Kathleen Krucoff said...

Hi Deborah!

Thank you so much for providing feedback and your insights. I greatly appreciate it. You have such a gift with your painting, I truly value your opinion.

Sheila said...

I thought I saw the glint of copper in your sample piece. I think it's beautiful. I can hardly wait to see what else you'll be doing with this!

-Don said...

Hi Kathleen,

I think you are so brave to share an experiment you're not entirely happy with and to ask for input. If I may be so bold, here is my two cents worth.

I think I see where you want to go with this and I don't know if you're going to get there with this one. The lines have become too organic to establish that Art Nouveau or decorative look of Mucha's. With that said, I don't think this experiment is a wash. I really like the colors and the organic shapes. I think it just needs something to balance the design and the colors. My eyes really want a blue or blue-purple accent to help make those beautiful yellow greens and pinks POP. It's got a wonderful spring feeling to it, like a vine starting to stretch out its tendrils. Or, if you turn it on its side a turtle sunning itself on a log. Or, if you turn it over there is a child kicking up its heels. The possibilities are infinite...

There really are some cool things going on where the colors overlap and interact. I can see how this would be a lot of fun to experiment with. I'm glad you and Dan are able to laugh together about your expectations, because you have to remember to keep it fun. Keep asking yourself those "what ifs" and go find them - when you do, the Ah-Ha moment will be worth it all.

Happy Creating,


Elizabeth Seaver said...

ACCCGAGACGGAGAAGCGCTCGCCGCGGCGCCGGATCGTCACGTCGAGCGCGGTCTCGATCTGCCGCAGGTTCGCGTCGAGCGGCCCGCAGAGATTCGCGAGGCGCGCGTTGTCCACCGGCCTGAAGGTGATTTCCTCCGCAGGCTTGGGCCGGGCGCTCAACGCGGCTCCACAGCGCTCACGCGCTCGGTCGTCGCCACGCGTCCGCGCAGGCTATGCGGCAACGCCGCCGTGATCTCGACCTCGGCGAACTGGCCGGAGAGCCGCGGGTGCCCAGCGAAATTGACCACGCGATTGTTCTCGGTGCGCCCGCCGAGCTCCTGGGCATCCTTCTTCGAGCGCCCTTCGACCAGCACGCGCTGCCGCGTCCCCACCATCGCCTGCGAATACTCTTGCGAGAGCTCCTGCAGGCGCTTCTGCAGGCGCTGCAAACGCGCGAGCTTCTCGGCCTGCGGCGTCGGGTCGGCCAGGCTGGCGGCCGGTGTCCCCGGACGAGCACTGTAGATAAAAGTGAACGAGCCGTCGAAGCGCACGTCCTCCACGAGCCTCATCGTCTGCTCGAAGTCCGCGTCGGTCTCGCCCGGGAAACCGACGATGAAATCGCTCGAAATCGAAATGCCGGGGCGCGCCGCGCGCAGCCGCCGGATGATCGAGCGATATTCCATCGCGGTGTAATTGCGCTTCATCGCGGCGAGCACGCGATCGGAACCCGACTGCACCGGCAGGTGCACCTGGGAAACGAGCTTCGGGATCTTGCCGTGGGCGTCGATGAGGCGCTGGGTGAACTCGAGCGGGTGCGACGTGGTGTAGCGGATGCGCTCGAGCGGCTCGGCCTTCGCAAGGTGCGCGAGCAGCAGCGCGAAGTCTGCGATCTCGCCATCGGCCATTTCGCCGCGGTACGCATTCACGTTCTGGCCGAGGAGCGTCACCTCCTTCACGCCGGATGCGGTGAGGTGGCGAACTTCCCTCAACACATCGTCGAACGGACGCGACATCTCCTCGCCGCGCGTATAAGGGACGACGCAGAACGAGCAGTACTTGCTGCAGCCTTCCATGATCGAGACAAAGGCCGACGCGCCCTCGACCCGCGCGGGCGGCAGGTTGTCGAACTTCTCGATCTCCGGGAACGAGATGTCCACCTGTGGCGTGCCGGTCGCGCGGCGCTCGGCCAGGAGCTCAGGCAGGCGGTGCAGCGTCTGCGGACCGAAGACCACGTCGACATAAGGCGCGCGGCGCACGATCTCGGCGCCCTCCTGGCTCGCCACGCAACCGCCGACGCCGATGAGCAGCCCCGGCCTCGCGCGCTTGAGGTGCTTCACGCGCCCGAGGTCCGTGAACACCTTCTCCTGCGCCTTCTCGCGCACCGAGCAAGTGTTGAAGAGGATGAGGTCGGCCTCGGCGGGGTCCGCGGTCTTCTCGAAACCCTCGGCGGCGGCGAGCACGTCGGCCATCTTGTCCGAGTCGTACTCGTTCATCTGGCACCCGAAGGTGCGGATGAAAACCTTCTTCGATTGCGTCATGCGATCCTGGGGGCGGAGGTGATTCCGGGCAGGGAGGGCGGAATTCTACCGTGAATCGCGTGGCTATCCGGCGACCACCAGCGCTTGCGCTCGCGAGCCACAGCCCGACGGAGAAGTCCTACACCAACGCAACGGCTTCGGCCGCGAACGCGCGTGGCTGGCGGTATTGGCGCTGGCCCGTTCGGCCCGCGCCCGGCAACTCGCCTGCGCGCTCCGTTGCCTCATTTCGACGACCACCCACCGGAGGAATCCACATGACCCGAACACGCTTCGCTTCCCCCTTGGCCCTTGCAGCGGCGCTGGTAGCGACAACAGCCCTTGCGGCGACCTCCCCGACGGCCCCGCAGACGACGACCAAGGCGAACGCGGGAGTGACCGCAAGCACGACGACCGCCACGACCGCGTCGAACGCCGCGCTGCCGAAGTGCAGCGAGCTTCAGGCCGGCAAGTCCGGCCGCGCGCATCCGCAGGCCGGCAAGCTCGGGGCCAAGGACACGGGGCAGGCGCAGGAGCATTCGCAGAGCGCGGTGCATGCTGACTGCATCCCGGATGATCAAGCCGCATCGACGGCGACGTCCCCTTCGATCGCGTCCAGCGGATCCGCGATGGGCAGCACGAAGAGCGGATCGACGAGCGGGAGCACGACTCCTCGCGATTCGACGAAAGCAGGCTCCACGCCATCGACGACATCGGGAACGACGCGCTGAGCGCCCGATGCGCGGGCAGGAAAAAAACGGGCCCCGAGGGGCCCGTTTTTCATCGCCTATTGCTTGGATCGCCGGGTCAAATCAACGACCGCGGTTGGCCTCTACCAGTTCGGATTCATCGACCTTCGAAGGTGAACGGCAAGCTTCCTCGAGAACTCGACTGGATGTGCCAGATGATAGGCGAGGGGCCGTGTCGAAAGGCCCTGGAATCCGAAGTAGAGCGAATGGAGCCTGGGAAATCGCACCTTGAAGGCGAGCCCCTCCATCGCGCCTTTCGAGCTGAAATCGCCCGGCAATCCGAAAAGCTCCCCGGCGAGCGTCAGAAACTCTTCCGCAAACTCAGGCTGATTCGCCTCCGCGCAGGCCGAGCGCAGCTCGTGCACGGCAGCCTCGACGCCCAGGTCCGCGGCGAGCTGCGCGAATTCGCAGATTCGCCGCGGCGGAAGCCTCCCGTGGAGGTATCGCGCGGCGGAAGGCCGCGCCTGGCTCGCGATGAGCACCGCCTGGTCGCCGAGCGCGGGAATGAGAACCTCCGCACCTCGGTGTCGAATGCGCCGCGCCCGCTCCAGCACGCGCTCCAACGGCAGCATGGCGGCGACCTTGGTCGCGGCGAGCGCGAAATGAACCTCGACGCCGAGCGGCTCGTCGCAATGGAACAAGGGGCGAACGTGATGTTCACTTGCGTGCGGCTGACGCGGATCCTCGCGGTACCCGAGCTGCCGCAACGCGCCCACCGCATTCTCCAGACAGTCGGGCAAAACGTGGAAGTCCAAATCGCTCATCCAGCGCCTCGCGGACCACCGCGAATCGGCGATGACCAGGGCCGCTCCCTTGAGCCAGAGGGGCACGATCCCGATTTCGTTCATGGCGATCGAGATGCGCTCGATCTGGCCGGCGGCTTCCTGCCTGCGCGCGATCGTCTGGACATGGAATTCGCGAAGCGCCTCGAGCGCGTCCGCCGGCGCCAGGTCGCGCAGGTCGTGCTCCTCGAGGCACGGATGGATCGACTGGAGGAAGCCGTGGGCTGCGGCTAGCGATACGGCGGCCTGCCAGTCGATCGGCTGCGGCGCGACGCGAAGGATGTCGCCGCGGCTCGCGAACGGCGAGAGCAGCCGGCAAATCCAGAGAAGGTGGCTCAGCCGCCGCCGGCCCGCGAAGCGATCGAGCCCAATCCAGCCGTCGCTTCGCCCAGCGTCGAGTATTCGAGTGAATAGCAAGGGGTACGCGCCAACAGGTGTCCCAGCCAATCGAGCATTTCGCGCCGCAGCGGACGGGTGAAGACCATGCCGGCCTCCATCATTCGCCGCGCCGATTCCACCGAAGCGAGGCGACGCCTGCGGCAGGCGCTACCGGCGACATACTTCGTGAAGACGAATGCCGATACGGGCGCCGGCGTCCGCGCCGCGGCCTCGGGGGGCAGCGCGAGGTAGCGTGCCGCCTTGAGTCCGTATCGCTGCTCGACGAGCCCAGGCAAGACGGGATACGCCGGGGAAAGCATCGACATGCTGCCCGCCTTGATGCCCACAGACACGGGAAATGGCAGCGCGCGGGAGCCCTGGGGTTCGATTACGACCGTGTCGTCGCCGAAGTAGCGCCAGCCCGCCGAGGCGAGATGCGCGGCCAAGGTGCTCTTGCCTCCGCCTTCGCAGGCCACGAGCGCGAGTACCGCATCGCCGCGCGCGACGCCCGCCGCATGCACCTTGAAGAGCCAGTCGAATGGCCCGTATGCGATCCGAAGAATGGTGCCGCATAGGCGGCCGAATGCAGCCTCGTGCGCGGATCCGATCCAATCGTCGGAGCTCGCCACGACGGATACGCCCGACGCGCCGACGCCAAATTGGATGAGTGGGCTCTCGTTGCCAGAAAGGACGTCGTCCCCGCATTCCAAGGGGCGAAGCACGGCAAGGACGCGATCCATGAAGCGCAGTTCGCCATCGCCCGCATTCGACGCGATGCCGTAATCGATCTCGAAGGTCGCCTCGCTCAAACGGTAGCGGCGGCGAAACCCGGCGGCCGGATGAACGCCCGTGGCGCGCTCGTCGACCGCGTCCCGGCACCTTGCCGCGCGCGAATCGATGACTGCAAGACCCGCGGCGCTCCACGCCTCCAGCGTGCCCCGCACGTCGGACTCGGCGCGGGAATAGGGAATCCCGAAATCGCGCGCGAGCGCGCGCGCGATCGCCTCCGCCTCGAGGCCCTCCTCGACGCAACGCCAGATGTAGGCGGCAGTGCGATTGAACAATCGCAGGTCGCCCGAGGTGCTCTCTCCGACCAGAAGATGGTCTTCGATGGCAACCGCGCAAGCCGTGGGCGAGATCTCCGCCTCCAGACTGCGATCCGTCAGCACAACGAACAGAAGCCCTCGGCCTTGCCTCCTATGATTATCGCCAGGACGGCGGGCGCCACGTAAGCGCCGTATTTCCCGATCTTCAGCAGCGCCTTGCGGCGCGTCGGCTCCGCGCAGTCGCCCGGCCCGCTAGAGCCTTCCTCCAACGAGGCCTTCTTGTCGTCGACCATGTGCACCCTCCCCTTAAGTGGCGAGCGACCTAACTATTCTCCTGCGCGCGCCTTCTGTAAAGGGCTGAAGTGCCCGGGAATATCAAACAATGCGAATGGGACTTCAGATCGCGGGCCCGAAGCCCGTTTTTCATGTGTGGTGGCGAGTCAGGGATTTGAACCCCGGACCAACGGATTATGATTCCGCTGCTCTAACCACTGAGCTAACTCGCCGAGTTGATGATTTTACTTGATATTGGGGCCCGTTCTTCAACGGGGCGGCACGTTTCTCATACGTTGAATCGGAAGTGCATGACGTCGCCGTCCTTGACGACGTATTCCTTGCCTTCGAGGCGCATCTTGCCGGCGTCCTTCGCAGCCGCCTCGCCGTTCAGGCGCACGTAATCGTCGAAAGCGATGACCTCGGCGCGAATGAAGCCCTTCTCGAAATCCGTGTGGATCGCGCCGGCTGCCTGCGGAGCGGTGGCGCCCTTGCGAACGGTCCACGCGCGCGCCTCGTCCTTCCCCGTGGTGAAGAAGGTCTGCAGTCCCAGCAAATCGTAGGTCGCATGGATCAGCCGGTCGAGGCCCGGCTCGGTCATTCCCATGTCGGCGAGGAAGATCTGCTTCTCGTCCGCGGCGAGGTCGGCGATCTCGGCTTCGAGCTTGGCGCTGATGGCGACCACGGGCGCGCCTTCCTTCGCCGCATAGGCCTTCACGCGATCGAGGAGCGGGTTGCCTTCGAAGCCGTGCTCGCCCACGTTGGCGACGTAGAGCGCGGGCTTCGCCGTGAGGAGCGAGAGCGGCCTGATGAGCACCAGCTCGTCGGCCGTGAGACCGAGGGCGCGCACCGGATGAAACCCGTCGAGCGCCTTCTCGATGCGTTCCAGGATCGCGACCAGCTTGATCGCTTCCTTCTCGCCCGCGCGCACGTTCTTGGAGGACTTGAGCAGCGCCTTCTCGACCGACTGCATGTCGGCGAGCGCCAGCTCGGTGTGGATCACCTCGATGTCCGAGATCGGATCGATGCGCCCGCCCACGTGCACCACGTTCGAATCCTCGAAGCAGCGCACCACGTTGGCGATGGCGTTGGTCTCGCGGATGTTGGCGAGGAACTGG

You are on the verge of a break through about this process, I'm sure. I love the way you keep pushing yourself to learn new things about your medium. I think that's why your glass is so spectacular. You don't rely on things you are comfortable with, predictability, etc. You keep trying new things and learning your craft. I can't wait to see where this takes you!

Karen said...

I agree with Deborah, don't feel like you have to do anything right now...maybe some of your metal work will answer your questions here...
But for me, I miss some of the subtle layering/mingling of colors that I see in some of your other pieces that keep my eye wandering and out of little areas, etc. Does that make sense?

Kathleen Krucoff said...

Hi Sheila,
Thanks. Yes the copper is there but it is fairly subtle. That the thing with micas....they are so bright and pretty to me but they dissipate so much upon fusing. I'll keep after it.

Hey Don.
Thank you so much for taking the time to give me your assessment. I like the idea of adding something else to this. It seems like it's begging for something else and that's my uncertainty here. Sometimes I look at this and see a big treble clef from my piano studies!!! :D

Hi Elizabeth.
You are so kind and encouraging. Thanks for your feedback, it really means a lot to me.

Hey Karen.
Yes your comment makes perfect sense. I have some others in a new series that have more of what I see as my 'style' with glass and they should definitely cause the eye to wander a bit...I hope. Thank you.